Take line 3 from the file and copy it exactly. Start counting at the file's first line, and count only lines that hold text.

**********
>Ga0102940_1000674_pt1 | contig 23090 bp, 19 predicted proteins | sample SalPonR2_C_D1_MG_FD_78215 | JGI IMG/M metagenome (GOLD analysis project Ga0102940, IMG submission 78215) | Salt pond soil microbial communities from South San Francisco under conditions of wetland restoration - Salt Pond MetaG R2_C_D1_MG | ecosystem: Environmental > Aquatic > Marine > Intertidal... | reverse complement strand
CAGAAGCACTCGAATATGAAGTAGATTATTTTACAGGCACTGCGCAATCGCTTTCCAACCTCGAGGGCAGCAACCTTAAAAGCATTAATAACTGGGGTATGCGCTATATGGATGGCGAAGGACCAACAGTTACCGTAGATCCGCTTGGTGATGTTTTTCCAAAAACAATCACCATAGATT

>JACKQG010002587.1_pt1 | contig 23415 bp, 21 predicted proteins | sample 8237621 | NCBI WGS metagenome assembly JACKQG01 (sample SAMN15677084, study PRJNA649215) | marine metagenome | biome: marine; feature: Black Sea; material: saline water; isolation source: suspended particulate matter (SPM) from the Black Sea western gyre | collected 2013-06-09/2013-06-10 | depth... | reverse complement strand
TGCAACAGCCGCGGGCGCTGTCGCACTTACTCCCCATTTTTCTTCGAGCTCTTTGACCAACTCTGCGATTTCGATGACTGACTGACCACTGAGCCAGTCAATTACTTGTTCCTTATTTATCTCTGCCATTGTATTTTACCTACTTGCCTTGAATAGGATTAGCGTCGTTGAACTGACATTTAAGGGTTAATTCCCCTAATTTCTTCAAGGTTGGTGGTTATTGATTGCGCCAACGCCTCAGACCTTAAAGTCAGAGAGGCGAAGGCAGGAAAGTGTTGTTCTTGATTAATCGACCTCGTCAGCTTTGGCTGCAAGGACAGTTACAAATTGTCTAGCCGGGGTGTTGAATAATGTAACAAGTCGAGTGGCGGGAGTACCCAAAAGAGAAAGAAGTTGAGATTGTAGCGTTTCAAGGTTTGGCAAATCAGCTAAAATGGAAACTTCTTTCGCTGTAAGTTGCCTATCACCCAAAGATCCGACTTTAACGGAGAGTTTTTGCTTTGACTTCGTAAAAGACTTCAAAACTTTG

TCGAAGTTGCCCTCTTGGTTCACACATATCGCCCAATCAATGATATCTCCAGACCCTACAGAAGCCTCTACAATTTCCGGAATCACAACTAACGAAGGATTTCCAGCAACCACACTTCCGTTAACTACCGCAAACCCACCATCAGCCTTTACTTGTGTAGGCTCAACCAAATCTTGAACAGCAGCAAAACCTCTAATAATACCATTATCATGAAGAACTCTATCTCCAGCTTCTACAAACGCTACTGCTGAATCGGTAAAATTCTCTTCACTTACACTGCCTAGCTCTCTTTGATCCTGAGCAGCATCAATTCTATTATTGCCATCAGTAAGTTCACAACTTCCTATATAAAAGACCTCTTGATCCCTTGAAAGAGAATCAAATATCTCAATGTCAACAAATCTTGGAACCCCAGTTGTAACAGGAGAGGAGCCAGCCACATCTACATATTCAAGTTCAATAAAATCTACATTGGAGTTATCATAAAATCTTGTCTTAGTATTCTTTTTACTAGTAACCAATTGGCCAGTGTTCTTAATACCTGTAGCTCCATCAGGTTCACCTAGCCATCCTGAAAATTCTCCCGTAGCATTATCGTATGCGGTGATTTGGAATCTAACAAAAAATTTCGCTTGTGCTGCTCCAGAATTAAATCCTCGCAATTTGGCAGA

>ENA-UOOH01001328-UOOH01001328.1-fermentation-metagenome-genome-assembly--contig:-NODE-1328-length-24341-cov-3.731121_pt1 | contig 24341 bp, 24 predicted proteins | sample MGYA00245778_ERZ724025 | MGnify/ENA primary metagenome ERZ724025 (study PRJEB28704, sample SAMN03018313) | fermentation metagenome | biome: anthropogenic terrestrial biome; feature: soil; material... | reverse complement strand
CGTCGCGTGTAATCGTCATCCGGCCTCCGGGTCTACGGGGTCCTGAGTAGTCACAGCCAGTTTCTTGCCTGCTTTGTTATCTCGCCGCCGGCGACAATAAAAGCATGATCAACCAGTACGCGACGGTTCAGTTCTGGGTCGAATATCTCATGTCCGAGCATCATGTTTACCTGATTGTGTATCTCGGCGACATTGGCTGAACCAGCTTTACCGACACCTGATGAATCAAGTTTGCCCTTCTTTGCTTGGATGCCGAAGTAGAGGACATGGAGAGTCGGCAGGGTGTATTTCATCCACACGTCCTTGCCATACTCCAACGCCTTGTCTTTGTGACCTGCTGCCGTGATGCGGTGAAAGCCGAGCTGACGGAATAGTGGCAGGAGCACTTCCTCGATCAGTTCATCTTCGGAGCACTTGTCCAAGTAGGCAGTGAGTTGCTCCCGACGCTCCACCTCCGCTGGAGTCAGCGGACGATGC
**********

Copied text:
>JACKQG010002587.1_pt1 | contig 23415 bp, 21 predicted proteins | sample 8237621 | NCBI WGS metagenome assembly JACKQG01 (sample SAMN15677084, study PRJNA649215) | marine metagenome | biome: marine; feature: Black Sea; material: saline water; isolation source: suspended particulate matter (SPM) from the Black Sea western gyre | collected 2013-06-09/2013-06-10 | depth... | reverse complement strand